Tuesday, January 27, 2009

Frightened Rabbit--The Empty Bottle, Chicago, Illinois


We at NQL are nothing if we are not thorough. Just because a band was good here, does not mean they will be good there. At NQL, we hold bands to a high standard. We know it is not fair, but we want every show to be a good one. It really comes down to responsibilities. The band’s responsibility is to try their best to be in the moment and put on a good show. Unfortunately for bands, our responsibility is report on the musical experience as offered. We understand that bands have off nights. We understand that occasionally a lead guitarist might find out he was dumped before walking on stage and instead of channeling that into blues, he channels into dysfunction.

This being the case, Alex saw Frightened Rabbit in D.C. both recently and awhile back and reported upon good shows delivered by really decent guys who were very much present and aware the unique and beautiful opportunity it is to play music live for fans. So, in keeping with quality control standards, I wondered if such a show might be repeated in the fair city of the first Ferris wheel.

Having read previous posts about this band and being aware of the year end excitement, I was curious to see what the hubbub was about. Frightened Rabbit made some top ten lists for the New Year, and I am generally behind the curve. Al had given me The Midnight Organ Fight due to his excitement of it. I tend to like to hear an album through before I see a band. Something about having a vague familiarity with the music that makes it more enjoyable (I think you know what I am talking about, right? That is everyone, right?).

I had never heard the Organ Fight album so I put it on Friday morning. I listened to the album once and really enjoyed it. I listened again and things opened up a bit. I listened again (compelled, not obligated) and the music started feeling that wonderful combination of familiar and still compelling in an urgent way. By the third spin, it was clear I would be attending the concert. Spin four was just because it is really good. I realized that Frightened Rabbit was not breaking down any innovative doors, but they were going straight to the source of what makes good music: feeling, authenticity, and heart.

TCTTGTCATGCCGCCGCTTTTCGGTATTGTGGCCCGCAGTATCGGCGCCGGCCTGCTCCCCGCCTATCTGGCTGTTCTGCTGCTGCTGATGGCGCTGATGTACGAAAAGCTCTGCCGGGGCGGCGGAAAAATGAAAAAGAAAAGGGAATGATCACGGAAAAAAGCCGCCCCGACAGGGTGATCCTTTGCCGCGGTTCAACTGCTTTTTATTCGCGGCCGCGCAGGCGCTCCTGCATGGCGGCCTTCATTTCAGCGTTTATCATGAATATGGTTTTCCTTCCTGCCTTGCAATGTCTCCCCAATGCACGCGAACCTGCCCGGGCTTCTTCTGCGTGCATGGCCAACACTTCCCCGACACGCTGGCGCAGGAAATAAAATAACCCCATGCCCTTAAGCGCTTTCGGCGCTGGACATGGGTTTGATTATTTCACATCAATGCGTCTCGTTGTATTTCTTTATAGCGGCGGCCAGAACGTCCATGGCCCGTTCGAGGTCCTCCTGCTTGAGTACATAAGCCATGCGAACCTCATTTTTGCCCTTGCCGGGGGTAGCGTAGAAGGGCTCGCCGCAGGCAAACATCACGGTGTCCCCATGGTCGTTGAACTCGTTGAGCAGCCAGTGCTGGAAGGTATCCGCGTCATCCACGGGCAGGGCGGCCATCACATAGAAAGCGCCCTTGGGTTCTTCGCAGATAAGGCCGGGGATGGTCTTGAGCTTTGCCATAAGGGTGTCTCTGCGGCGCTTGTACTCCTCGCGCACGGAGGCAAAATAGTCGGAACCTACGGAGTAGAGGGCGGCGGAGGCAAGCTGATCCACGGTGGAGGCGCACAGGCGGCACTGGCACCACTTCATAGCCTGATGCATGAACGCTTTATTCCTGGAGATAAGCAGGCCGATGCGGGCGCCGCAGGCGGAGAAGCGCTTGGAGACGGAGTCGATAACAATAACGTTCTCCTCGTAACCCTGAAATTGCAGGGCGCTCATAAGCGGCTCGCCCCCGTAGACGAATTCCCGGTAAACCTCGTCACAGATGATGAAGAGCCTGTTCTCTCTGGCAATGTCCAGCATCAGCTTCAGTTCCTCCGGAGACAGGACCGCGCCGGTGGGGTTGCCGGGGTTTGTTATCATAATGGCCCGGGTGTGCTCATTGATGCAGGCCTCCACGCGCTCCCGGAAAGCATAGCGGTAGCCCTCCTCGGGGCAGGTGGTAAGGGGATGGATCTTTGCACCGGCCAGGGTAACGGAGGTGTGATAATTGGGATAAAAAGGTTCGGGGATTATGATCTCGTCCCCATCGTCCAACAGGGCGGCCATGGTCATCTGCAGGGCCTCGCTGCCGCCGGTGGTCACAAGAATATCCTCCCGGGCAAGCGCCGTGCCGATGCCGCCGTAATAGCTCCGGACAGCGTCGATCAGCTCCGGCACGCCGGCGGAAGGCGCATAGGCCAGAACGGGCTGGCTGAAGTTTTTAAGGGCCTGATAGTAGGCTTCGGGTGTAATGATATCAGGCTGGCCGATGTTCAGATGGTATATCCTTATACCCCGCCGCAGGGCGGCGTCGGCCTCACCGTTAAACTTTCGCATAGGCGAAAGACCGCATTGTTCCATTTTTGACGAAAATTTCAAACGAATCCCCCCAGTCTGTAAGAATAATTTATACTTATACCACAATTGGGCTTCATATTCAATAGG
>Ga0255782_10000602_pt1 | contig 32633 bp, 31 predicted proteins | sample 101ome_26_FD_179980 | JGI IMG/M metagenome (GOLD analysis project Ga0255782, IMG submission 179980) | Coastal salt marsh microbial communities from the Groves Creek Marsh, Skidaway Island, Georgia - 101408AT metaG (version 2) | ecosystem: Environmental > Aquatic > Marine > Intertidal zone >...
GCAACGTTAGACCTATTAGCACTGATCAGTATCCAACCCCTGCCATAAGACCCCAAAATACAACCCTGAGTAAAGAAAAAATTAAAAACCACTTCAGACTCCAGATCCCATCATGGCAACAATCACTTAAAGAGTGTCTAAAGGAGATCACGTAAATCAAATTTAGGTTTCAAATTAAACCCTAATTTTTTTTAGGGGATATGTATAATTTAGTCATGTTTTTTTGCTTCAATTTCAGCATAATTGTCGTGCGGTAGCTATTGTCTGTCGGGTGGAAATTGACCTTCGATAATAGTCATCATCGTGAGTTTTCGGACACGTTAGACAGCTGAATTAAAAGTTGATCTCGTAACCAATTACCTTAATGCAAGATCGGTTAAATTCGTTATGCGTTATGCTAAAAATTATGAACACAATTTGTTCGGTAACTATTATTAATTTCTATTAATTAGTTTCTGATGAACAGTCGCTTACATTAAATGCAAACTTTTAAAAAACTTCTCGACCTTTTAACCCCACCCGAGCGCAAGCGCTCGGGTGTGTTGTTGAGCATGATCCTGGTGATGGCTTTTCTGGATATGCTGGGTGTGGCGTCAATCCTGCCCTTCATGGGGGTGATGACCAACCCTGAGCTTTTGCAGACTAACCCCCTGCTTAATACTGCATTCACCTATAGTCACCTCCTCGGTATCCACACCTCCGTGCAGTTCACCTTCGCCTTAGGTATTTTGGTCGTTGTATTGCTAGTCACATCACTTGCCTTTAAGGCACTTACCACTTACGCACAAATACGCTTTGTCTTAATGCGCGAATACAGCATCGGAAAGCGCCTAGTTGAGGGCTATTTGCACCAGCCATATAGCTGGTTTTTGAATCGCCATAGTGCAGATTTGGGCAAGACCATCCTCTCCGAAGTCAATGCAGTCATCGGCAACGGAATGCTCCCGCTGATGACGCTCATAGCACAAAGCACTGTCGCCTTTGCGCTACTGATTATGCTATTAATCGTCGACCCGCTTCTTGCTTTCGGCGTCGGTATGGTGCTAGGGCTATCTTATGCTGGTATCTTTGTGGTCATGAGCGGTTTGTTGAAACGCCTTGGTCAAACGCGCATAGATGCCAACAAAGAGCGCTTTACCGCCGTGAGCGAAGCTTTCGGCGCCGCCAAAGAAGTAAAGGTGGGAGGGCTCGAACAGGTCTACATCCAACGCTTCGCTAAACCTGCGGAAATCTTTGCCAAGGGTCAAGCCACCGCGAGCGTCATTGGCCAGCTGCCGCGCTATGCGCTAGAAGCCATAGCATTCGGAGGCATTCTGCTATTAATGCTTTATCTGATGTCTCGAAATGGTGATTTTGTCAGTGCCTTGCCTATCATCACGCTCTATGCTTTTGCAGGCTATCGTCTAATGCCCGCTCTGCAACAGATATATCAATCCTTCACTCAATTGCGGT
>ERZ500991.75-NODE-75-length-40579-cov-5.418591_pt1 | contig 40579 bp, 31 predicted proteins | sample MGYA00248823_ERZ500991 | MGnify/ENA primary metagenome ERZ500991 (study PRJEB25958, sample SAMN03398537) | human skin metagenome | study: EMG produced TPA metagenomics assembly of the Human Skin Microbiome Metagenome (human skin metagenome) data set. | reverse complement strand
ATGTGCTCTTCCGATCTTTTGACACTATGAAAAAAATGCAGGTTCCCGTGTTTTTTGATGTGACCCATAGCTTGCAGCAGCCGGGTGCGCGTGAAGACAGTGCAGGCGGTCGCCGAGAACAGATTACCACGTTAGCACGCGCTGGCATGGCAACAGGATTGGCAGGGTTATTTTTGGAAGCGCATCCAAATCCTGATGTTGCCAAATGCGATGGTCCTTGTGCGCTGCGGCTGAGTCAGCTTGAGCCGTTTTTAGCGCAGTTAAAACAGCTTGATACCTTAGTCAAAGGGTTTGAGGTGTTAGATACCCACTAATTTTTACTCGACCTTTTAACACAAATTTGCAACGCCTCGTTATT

I was going to this show solo, and I acquired the ticket from our good friends at Craigslist. Steve had an extra and was not a scalper (however, I think Steve got his tickets for free, so he was still making a buck, but at least he was not scalping). One never knows when one buys a loose ticket at a small show. I have gone on to have wonderful evenings tied to the ticket provider, or other times, I have handed my money to a grunting troll. Steve was a nice guy and offered introductory company to his group of three friends to Page (another ticket buyer) and me.

I had never been to the Empty Bottle before. I was excited because I thought it was a bigger venue. It is small and wonderful. The opening band was Arc in Round. I really enjoyed their set. It was singer songwriter stuff twice removed and more ambiguous with an ethereal atmosphere behind it all juxtaposed with really, really tight, sharp drumming (well done drummer with the moustache!).

Before Arc in Round, Page and I missed the intro poem of apparently iconic and legendary Thax Douglas because Steve was busy explaining who he was. We did catch his poem the second time around before Frightened Rabbit. Go local legend! I hope to be some odd, obscure, eccentric character in a scene that is cross-culture some day. I plan to do this when I am 62.


So the band Frightened Rabbit comes onto stage. They go straight into heart, passion, and appreciation. Since I have stated my knowledge of this band is minor, I will present my comments in bullet form:

  • Frightened Rabbit played two shows: one at 7:00 one at 10:00. They were well aware of this. Seeing the first show did not detract from the energy given by the band. The band had enough energy for four shows. They were so excited to be there. “Aw shucks, this is amazing.” That was the vibe. They felt welcome and appreciated in Chicago, humbled by the two shows selling out and probably high off a well received show last time around.